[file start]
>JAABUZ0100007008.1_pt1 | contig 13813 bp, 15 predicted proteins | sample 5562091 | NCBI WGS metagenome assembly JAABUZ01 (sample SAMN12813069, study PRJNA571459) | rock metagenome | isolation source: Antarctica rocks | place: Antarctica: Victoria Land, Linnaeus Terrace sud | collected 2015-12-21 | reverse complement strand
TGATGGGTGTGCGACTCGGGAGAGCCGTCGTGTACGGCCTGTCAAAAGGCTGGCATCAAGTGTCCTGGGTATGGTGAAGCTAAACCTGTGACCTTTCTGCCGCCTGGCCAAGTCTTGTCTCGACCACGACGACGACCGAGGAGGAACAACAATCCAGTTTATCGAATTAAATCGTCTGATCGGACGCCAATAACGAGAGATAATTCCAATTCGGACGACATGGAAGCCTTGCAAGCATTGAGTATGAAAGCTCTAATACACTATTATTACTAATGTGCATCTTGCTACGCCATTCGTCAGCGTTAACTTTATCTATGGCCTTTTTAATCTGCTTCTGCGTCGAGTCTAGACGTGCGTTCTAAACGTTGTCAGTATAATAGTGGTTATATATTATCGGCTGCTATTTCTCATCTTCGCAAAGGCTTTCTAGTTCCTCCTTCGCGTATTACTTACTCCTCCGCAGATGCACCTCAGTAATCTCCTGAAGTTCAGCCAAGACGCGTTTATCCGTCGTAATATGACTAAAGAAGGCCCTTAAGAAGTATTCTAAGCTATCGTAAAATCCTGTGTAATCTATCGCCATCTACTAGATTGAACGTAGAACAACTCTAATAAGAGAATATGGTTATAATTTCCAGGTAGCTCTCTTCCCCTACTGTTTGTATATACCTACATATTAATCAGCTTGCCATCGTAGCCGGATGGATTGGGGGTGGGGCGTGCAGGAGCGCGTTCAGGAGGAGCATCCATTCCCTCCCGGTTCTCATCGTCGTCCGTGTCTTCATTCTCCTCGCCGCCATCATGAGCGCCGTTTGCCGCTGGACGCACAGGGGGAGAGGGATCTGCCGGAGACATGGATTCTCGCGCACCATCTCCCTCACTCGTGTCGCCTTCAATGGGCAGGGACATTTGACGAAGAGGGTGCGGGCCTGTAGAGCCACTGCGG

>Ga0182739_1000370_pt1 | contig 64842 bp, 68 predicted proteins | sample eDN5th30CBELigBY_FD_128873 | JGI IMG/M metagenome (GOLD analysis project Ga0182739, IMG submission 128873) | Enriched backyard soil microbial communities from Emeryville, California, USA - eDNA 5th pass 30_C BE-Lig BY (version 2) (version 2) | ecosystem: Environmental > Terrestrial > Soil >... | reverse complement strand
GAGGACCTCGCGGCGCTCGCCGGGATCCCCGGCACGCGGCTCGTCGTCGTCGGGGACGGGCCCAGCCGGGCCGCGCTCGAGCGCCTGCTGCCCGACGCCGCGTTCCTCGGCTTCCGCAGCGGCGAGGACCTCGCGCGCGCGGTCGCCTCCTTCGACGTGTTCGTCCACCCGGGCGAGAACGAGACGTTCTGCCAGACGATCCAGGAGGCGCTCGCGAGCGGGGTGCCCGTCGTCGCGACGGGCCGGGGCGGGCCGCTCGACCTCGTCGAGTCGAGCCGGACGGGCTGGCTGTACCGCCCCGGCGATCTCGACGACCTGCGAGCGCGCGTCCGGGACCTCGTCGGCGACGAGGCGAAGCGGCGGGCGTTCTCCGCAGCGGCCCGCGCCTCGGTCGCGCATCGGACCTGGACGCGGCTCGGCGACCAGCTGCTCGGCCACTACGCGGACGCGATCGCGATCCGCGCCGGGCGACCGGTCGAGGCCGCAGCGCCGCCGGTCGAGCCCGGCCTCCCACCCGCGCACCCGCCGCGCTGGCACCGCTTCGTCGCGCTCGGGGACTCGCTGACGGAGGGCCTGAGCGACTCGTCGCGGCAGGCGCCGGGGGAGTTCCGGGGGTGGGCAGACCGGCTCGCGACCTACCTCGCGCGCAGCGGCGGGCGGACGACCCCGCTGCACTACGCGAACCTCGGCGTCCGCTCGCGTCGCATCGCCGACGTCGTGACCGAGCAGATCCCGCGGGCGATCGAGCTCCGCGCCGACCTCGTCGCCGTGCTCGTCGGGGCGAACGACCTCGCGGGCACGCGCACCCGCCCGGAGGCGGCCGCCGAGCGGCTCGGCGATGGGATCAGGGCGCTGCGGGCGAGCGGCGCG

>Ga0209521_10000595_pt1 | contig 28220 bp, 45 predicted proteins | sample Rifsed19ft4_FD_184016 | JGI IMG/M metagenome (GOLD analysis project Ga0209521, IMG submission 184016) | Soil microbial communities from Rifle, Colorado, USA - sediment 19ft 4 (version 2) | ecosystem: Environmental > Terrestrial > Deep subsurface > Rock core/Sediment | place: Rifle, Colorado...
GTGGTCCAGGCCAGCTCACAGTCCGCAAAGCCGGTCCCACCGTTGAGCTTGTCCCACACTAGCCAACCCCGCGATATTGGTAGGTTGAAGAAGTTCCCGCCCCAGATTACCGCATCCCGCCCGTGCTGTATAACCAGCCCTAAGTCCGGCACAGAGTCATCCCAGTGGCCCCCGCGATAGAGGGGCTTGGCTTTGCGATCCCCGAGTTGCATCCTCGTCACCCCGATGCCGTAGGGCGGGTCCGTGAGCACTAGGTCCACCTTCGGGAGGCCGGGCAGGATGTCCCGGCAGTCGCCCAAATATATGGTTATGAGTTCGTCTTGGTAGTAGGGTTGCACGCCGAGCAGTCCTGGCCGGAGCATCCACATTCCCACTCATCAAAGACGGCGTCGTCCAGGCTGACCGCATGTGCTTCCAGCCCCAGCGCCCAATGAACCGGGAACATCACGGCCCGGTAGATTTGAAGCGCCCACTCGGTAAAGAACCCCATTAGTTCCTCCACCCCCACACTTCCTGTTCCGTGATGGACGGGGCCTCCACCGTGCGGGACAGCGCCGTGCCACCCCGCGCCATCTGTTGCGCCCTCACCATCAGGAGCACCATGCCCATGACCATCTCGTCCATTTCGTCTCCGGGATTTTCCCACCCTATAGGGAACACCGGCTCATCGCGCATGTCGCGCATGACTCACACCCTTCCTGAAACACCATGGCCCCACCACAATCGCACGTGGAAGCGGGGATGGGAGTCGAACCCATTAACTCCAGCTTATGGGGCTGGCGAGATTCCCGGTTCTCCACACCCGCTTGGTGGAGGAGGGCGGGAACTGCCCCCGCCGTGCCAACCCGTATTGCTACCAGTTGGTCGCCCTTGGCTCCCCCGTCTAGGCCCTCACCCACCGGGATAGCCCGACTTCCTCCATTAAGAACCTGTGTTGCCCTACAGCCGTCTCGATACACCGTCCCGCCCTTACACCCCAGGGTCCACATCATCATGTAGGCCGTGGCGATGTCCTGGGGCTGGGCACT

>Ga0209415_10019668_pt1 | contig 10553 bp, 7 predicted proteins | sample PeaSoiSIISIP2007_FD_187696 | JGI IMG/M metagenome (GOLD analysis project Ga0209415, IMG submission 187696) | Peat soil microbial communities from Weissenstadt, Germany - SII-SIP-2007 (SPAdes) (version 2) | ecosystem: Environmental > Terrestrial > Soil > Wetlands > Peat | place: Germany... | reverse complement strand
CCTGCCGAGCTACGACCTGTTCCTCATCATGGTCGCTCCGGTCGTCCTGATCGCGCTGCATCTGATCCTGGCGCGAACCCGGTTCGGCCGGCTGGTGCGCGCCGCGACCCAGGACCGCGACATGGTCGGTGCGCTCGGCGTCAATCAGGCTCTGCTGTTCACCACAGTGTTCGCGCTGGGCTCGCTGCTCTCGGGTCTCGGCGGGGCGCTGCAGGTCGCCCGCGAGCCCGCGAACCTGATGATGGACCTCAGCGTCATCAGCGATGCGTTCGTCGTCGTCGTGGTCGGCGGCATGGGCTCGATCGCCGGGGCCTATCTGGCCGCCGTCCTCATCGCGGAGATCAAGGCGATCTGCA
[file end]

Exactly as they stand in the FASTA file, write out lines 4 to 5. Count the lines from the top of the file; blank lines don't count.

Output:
GAGGACCTCGCGGCGCTCGCCGGGATCCCCGGCACGCGGCTCGTCGTCGTCGGGGACGGGCCCAGCCGGGCCGCGCTCGAGCGCCTGCTGCCCGACGCCGCGTTCCTCGGCTTCCGCAGCGGCGAGGACCTCGCGCGCGCGGTCGCCTCCTTCGACGTGTTCGTCCACCCGGGCGAGAACGAGACGTTCTGCCAGACGATCCAGGAGGCGCTCGCGAGCGGGGTGCCCGTCGTCGCGACGGGCCGGGGCGGGCCGCTCGACCTCGTCGAGTCGAGCCGGACGGGCTGGCTGTACCGCCCCGGCGATCTCGACGACCTGCGAGCGCGCGTCCGGGACCTCGTCGGCGACGAGGCGAAGCGGCGGGCGTTCTCCGCAGCGGCCCGCGCCTCGGTCGCGCATCGGACCTGGACGCGGCTCGGCGACCAGCTGCTCGGCCACTACGCGGACGCGATCGCGATCCGCGCCGGGCGACCGGTCGAGGCCGCAGCGCCGCCGGTCGAGCCCGGCCTCCCACCCGCGCACCCGCCGCGCTGGCACCGCTTCGTCGCGCTCGGGGACTCGCTGACGGAGGGCCTGAGCGACTCGTCGCGGCAGGCGCCGGGGGAGTTCCGGGGGTGGGCAGACCGGCTCGCGACCTACCTCGCGCGCAGCGGCGGGCGGACGACCCCGCTGCACTACGCGAACCTCGGCGTCCGCTCGCGTCGCATCGCCGACGTCGTGACCGAGCAGATCCCGCGGGCGATCGAGCTCCGCGCCGACCTCGTCGCCGTGCTCGTCGGGGCGAACGACCTCGCGGGCACGCGCACCCGCCCGGAGGCGGCCGCCGAGCGGCTCGGCGATGGGATCAGGGCGCTGCGGGCGAGCGGCGCG

>Ga0209521_10000595_pt1 | contig 28220 bp, 45 predicted proteins | sample Rifsed19ft4_FD_184016 | JGI IMG/M metagenome (GOLD analysis project Ga0209521, IMG submission 184016) | Soil microbial communities from Rifle, Colorado, USA - sediment 19ft 4 (version 2) | ecosystem: Environmental > Terrestrial > Deep subsurface > Rock core/Sediment | place: Rifle, Colorado...